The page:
Ganesh Chaturthi is one of the most auspicious festivals in the Hindu religion. This 10-day festival marks the birth of Lord Ganesh. Lord Ganesh is also known as the ‘elephant-headed’ god. Lord Ganesh is known as the God of wealth, learning, wisdom, prosperity and a remover of obstacles. All Hindus worship Lord Ganesh first, before starting any important work, in fact no Hindu pooja can start without paying homage to Lord Ganesh.
Ganesh Chaturthi is celebrated every year with great excitement, joy and devotion. It is believed that devotees who pray to Lord Ganesh are able to fulfil their wishes and gain knowledge and wisdom to lead a peaceful and prosperous life. This festival is celebrated privately, within Hindu homes as well as publicly, at a grand scale – within communities, temples etc. Preparations for Ganesh Chaturthi begins several weeks in advance, with craftsman making Lord Ganesh idols, which vary in different sizes. Now-a-days, everyone is more aware of the environment, which is why people in the current climate prefer idols that are environmentally friendly – made up of eco-friendly, dissolvable clay.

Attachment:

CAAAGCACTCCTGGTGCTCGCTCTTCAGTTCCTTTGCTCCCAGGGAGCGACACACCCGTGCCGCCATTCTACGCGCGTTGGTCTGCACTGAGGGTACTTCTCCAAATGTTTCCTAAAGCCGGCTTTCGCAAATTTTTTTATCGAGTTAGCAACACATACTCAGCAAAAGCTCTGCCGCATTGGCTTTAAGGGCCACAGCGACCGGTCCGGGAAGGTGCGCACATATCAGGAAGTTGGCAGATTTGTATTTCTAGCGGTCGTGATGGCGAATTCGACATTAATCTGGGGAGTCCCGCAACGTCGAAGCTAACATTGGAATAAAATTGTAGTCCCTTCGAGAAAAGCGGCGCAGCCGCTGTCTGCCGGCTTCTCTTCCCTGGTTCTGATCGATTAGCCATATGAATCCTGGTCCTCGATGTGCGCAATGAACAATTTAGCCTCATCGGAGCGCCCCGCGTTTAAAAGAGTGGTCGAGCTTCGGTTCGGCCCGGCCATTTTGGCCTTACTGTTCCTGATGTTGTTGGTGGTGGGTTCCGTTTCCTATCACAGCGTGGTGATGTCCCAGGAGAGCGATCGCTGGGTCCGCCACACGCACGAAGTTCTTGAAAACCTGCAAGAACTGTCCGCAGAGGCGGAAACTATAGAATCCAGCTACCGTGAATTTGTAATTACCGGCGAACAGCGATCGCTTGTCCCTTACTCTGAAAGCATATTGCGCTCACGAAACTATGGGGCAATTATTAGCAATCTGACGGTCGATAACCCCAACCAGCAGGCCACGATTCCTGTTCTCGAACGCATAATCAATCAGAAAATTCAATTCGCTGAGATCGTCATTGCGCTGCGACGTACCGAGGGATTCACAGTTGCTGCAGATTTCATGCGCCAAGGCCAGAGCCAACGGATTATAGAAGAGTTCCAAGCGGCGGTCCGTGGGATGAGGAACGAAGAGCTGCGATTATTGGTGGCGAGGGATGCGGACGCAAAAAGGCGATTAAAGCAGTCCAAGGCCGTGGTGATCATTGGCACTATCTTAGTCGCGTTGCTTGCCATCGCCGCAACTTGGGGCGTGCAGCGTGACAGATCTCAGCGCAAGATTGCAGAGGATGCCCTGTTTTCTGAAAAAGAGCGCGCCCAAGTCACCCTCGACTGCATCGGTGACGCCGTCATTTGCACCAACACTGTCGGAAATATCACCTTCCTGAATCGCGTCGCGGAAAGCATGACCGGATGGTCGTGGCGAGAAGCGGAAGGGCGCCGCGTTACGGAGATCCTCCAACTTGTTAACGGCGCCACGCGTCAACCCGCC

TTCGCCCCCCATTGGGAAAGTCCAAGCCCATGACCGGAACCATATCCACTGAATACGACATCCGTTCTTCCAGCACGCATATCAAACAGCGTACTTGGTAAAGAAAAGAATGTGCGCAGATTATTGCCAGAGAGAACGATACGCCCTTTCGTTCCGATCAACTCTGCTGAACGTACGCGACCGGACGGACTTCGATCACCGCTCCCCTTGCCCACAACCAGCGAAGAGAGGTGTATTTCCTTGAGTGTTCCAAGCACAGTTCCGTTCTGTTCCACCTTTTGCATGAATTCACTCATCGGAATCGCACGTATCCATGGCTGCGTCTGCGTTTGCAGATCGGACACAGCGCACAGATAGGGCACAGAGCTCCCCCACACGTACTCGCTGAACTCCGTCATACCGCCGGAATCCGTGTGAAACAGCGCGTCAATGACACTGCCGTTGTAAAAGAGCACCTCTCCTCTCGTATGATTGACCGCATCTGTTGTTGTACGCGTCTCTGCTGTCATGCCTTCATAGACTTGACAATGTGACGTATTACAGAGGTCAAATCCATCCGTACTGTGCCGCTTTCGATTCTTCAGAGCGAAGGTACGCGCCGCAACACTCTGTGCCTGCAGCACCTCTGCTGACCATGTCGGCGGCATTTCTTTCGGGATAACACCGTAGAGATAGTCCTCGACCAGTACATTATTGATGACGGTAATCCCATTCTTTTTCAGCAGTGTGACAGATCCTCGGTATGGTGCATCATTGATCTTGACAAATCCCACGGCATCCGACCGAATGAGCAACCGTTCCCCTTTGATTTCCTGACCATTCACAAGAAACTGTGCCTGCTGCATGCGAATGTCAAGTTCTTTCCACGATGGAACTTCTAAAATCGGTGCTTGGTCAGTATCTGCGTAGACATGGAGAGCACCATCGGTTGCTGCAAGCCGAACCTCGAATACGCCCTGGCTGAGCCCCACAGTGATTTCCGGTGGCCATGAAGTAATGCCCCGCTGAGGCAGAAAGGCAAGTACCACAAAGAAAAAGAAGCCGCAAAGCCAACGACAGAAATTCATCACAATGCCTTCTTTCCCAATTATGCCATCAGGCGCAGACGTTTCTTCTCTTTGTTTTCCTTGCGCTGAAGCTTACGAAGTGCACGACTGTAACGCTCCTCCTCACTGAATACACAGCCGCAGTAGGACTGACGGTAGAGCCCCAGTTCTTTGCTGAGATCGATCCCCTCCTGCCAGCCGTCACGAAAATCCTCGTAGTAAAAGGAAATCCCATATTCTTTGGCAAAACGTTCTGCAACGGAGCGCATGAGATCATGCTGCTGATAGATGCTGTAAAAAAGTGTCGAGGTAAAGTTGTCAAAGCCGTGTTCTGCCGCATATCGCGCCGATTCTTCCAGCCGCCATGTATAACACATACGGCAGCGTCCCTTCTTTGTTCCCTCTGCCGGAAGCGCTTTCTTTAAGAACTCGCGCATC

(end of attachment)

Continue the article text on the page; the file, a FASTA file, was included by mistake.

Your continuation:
We also celebrate this festival every year in our house. All the family members bring Lord Ganesh (in the form of an idol) in the house. This is followed by worshipping the God and completing all the rituals; firstly, praying for invoking life in the idol and secondly paying tribute to the Lord Ganesh in 16 different ways. We, family members strongly believe that during this period Lord Ganesh is present in the idol placed in our home and do everything we can to look after our special guest – Lord Ganesh. Prayers and offerings (prasad) are offered every morning and evening to the deity and a request is made to the deity to bless us all and our home with good health, wealth, peace, prosperity and joy. Food is a very important part of this festival as Lord Ganesh is believed to be a lover of food, especially sweets, such as Modak.
The festival concludes by immersing the idol in water, which is known as Ganesh Visarjan. The immersion basically symbolises Lord Ganesh’s departure from the house and the homeward ceremony back to his parents – Lord Shiva and Goddess Parvati at Mount Kailash. This ceremony is also completed by following all the rituals, where family members say bye to their guest (Lord Ganesh) and at the same time request him to return the following year.